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- Thread starter yolo123
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SammyS

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No.Please see picture.

Here is my method. Is it good?

T=m2g

m2g=m1a

a=m2g/m1

-n+Fpush=Ma. (n=normal force of m2 on M).

n=m2a=(m2)^2g/(m1a)

-n+Fpush=Ma.

Fpush=Ma+(m2)^2g/m

There is a horizontal force of T exerted to the left on M via the pulley.

There is also a downward force of T exerted on M, but that doesn't come into play here. It would if there was friction opposing the movement of M.

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Is the answer of the book wrong :O ?

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SammyS

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Is the answer of the book wrong :O ?

Their result looks correct.

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Perfect, I will come back to it!

What about this problem? I solved the force values:

I get -(5/8)M^2G/r^2 for the first attraction of the big mass and M^2G/(2r^2) for the attraction of the small mass.

Where did they get 5/16 and 1/4?

What about this problem? I solved the force values:

I get -(5/8)M^2G/r^2 for the first attraction of the big mass and M^2G/(2r^2) for the attraction of the small mass.

Where did they get 5/16 and 1/4?

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SammyS

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They merely used proportions.Perfect, I will come back to it!

What about this problem? I solved the force values:

I get -(5/8)M^2G/r^2 for the first attraction of the big mass and M^2G/(2r^2) for the attraction of the small mass.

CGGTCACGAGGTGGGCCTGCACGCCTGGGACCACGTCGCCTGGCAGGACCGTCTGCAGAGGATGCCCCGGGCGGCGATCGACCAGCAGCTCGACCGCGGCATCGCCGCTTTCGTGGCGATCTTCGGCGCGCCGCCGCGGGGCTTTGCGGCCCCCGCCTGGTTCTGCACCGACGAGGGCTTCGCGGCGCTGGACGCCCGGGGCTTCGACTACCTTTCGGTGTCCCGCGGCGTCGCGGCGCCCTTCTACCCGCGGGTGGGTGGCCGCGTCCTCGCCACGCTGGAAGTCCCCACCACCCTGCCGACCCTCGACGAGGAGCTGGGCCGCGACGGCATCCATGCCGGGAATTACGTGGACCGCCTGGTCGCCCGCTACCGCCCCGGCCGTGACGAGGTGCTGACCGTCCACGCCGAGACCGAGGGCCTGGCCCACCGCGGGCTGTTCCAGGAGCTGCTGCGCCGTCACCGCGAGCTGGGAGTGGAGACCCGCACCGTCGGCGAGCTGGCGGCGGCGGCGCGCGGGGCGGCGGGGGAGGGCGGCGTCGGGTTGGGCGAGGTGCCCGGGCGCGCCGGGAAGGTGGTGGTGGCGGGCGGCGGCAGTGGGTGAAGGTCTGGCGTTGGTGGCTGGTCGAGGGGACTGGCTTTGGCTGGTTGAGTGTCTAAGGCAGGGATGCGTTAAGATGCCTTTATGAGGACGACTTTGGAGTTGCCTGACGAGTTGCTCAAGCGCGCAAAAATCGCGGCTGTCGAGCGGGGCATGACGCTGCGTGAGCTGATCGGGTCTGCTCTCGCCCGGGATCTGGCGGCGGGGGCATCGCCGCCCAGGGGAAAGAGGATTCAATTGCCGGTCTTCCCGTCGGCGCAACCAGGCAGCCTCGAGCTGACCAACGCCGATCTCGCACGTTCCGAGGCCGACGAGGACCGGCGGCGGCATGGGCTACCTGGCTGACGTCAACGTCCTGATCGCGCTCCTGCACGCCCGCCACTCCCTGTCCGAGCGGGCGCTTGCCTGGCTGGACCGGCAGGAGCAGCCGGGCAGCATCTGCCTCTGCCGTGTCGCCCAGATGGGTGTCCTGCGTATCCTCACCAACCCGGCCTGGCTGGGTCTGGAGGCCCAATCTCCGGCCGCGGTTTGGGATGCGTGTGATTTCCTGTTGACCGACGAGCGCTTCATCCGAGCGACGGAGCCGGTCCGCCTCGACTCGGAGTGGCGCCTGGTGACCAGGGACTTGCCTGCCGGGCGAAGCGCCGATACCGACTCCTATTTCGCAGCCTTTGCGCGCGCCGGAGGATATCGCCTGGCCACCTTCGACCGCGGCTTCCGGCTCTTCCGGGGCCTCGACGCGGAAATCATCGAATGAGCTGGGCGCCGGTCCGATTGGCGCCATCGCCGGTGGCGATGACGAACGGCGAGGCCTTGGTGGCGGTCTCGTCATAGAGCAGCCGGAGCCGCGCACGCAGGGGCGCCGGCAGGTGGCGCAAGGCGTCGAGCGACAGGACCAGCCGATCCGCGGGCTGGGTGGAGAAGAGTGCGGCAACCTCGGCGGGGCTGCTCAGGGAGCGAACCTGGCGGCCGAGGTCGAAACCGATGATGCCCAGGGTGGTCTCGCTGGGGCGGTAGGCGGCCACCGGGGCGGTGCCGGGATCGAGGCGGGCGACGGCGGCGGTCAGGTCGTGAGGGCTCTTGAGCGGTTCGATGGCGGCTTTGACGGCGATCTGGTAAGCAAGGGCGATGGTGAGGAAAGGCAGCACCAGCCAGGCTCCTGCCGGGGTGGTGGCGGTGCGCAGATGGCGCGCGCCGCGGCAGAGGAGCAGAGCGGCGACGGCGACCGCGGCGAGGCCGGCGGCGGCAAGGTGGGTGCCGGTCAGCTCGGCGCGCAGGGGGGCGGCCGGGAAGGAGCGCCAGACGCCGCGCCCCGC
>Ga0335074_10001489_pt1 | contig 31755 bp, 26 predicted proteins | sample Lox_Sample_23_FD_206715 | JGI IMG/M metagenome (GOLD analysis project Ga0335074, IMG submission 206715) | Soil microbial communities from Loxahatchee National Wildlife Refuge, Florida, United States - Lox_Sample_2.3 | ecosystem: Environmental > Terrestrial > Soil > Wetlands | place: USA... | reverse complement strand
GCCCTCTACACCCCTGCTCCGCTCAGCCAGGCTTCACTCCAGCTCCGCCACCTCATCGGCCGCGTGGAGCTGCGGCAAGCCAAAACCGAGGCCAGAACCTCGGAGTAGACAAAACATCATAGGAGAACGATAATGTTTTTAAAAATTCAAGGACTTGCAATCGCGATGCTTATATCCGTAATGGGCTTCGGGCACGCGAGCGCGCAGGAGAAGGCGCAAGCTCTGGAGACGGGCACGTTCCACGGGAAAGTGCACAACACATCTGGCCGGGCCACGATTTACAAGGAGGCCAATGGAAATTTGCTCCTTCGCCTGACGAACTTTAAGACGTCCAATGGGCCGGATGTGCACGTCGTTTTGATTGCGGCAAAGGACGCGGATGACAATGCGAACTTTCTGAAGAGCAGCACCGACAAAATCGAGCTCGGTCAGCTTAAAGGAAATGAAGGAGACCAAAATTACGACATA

Where did they get 5/16 and 1/4?

Gravitational force is directly proportional to mass & inversely proportional to the square of distance.

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Coming back to the previous question:

Would the equation for M be:

-T+Fpush-n=Ma?

Why is there a T? :O Is the pulley not frictionless?

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SammyS

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Coming back to the previous question:

Would the equation for M be:

-T+Fpush-n=Ma?

Why is there a T? :O Is the pulley not frictionless?

Yes, the equation is

-T+Fpush-n=Ma .

Furthermore, T = mAlso, n = m

Plugging those into -T+Fpush-n=Ma and solving for F

F_{push} = (M + m_{1} + m_{2})a

in agreement with the book.Yes, the pulley is frictionless, but there is thension T to the left on it an tension T downward on it. Both of these are transmitted to block M.

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